'She was just too young to leave us all' - tributes paid to mum-of-two who died after being diagnosed with 'silent killer'
A terminally-ill woman who was told by doctors she has only months to live and managed to meet with one of her music idols from, Take That, has passed away surrounded by her family.
Band member, Mark Owen, went out of his way to ensure he met Mum of two Tina Potts, from Ballyguile, Co Wicklow last April at the 3Arena.
Despite being bed ridden in hospital, 40-year-old Tina, who had ovarian cancer, summoned the energy and with the approval of her medical team, saw her favourite band live in concert for one last time.
Ms Potts, a mother-of-two was given a 30 per cent chance of living until Christmas as she bravely fighting the silent female killer.
Her cancer was diagnosed at a late stage due to suffering symptoms, which included fatigue, bloating, bowel changes and a build-up of fluid in her abdomen.
She had been urging women to get themselves checked out by medics for peace of mind.
Close friend Laura Ryan said: “Unfortunately Tina passed away around midday on Wednesday but was surrounded by everyone whom she loved and loved her unconditionally.
“It’s just so upsetting for everyone. She was just too young to leave us all at this time of her life. Tina was really a great person and wonderful friend.”
The mum, who was permanently confined to a wheelchair due to her crippling illness, had bought standing tickets for the Take That concerts prior to becoming so unwell but found out that the disability section in the 3Arena was full.
Cancer awareness advocate Vicky Phelan also rowed in calling on concert and venue management to help Ms Potts.
Thanks to Laura, whom she met while standing in a queue to see them on RTÉ’s Late Late Show decades ago, her devastation about not being able to go turned to utter excitement as concert promoters MCD turned her standing tickets to wheelchair accessible, following a successful Twitter campaign.
The band made contact with her to say singer Mark Owen wanted to meet with her.
Laura added: “I’ve never felt so accomplished about anything in my life to be honest. I couldn’t have been happier for anyone than I was for Tina when she told me about meeting him.”
Ms Potts told Independent.ie earlier this year that ovarian cancer can be hard to identify as symptoms such as abdominal bloating, indigestion, changes to bowel movements and tiredness can often be dismissed as other ailments.
She explained: “The last two years have been a bit of a shock, I initially went to the doctor because I’d been having lower back pain for about four or five years and they said I had osteoarthritis.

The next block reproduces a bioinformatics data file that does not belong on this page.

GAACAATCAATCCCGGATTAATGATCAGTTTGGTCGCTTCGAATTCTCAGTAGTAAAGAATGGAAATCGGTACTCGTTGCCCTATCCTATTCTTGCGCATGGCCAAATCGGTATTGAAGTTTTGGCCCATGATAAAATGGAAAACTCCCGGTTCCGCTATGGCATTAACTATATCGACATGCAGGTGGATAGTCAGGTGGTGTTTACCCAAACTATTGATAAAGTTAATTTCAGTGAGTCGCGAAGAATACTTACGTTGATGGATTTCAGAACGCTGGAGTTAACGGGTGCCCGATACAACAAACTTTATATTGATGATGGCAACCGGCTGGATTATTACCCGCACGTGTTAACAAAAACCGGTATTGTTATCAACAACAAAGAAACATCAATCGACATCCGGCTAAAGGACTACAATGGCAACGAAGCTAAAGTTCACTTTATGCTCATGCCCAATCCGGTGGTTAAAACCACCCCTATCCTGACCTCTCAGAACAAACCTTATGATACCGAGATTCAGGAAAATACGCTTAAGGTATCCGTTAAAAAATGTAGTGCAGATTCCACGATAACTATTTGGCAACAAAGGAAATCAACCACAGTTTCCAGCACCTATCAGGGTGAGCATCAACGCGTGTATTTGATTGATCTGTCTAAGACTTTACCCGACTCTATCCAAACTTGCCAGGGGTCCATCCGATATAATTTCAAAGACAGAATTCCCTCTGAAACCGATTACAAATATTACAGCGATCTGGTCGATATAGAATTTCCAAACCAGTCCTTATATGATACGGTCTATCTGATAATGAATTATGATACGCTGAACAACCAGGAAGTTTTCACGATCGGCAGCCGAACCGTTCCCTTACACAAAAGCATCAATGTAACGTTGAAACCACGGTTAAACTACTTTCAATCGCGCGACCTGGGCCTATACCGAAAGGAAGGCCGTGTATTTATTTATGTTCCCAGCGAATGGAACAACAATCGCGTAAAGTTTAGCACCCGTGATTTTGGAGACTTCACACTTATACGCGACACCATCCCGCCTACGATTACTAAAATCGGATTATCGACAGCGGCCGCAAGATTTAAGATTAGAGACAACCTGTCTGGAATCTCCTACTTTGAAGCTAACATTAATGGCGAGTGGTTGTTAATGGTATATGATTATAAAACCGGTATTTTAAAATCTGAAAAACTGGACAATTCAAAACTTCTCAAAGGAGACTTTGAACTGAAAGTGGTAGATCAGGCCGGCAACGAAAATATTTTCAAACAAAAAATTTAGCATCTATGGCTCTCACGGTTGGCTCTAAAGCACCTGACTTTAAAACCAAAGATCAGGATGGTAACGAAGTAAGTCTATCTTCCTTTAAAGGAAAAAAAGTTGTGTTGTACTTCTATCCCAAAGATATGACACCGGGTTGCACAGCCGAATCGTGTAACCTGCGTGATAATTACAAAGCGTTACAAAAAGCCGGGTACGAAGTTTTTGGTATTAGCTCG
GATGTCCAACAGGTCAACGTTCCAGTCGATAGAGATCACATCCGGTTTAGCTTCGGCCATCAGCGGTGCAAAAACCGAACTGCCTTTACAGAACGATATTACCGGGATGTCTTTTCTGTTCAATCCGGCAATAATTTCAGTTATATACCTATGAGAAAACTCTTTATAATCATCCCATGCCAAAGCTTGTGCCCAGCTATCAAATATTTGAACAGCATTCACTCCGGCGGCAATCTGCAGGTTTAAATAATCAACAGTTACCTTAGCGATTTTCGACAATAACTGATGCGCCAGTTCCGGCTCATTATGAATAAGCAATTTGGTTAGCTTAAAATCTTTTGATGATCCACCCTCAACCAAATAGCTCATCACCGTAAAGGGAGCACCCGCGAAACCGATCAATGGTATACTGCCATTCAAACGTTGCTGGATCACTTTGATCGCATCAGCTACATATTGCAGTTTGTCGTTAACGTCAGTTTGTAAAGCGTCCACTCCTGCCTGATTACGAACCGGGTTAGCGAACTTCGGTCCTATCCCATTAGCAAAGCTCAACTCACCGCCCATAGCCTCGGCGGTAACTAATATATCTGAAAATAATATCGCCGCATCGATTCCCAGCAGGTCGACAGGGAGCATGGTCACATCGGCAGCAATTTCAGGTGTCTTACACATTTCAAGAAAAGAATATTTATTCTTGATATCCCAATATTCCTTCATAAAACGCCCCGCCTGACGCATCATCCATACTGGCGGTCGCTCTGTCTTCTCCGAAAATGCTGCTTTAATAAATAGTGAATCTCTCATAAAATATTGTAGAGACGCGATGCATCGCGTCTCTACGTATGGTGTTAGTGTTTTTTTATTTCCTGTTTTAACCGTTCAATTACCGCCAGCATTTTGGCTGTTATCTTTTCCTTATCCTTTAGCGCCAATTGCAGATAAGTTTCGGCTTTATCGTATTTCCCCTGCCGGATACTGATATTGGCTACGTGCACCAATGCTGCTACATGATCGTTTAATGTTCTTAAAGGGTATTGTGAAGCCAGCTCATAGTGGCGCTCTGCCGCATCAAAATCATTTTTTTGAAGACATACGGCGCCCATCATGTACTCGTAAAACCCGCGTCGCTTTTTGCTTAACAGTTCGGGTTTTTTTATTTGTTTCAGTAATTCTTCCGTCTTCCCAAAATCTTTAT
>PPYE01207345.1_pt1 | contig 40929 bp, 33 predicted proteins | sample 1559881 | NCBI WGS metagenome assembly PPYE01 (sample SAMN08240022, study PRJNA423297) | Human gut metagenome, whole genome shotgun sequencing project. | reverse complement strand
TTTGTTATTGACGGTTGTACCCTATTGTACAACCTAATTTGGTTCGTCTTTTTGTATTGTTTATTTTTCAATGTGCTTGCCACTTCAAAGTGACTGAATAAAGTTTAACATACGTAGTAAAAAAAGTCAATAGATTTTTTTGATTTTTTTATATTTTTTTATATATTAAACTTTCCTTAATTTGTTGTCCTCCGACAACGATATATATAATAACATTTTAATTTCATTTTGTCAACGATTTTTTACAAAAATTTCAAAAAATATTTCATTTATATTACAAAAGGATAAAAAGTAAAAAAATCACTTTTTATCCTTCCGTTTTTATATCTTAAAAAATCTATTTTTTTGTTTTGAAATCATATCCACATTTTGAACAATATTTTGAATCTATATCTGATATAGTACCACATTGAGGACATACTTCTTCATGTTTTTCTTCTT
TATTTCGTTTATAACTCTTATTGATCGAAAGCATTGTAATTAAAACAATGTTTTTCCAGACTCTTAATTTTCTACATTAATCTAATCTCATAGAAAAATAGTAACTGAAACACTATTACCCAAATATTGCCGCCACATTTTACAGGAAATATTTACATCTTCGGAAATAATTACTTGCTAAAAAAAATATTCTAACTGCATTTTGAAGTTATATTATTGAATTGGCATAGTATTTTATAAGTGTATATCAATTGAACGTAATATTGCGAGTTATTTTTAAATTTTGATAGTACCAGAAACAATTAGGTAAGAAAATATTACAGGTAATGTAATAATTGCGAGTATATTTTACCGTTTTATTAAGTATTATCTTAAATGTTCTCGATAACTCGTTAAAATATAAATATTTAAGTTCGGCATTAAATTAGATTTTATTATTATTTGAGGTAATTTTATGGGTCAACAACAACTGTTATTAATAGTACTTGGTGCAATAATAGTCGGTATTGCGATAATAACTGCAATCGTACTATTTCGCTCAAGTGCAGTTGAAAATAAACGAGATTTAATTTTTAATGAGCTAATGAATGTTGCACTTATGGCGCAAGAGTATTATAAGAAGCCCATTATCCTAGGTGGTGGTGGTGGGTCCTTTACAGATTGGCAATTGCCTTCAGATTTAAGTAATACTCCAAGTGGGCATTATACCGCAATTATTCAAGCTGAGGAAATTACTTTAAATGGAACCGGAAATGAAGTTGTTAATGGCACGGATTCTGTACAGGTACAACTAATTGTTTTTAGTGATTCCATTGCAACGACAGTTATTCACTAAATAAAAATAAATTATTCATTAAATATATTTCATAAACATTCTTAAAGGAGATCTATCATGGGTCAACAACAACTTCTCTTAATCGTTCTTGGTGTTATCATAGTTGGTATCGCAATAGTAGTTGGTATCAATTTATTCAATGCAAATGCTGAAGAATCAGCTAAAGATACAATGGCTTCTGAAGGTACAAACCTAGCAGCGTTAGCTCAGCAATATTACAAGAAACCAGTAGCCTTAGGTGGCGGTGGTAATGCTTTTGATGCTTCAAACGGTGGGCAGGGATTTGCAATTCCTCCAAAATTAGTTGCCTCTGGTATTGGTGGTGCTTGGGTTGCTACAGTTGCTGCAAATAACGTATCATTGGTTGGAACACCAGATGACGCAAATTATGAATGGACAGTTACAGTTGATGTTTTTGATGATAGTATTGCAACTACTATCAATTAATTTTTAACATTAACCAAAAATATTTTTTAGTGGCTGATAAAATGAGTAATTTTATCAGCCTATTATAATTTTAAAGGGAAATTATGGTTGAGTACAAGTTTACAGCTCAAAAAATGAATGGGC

“Then I went in and said something wasn’t right because I was falling asleep and so tired, I knew it wasn’t me, they said I had hypothyroidism.
“I thought that explains why I couldn’t lose weight, every day I’d been walking, eating well, doing exercise and I still couldn’t shift it.
“I then noticed that if I ate as much as half a cup of soup I felt sick and by that stage I looked about nine months pregnant, I was a little bit constipated and I stopped being regular with my bowel movements, I just knew this couldn’t all be down to my thyroid.
“My doctor said he thought I was constipated from the thyroid medication and he suggested Senokot.
“I went for a second opinion and was told they weren’t happy about my bloating so they sent me in for an ultrasound.”
She continued to say: “We were absolutely floored, the thing with ovarian cancer is it’s very hard to detect and I genuinely didn’t know anything about it before this before this.
“When I started researching it online I felt sick, it’s known as the ‘silent killer’ because all the symptoms of ovarian cancer can be explained away by other ailments, like bloating, pains in your side.”
Ms Potts also said that she wants to raise awareness about the symptoms of ovarian cancer and how it can be detected.
Her advice to others is: “Pound your doctors, fight for yourself because your doctor might say you’re constipated or that you have IBS or a period issue.
“Trust your gut, you know your body if something doesn’t feel right, ask for a CA125 blood test, an ultrasound or a pelvic exam, they’re three things that give you a high chance of spotting ovarian cancer.”
Her death notice on rip.ie reads: “(Tina passed away) peacefully at St Vincent’s University Hospital, Dublin. Sadly missed by her loving husband Johnny, her sons Philip and Elliott, Dad James, cousins Siobhan and Allison, extended family, relatives and friends.”
“Her family have asked mourners to donate, if desired, to Wicklow Cancer Support.”
Mrs Potts remains are to be cremated in a private ceremony.
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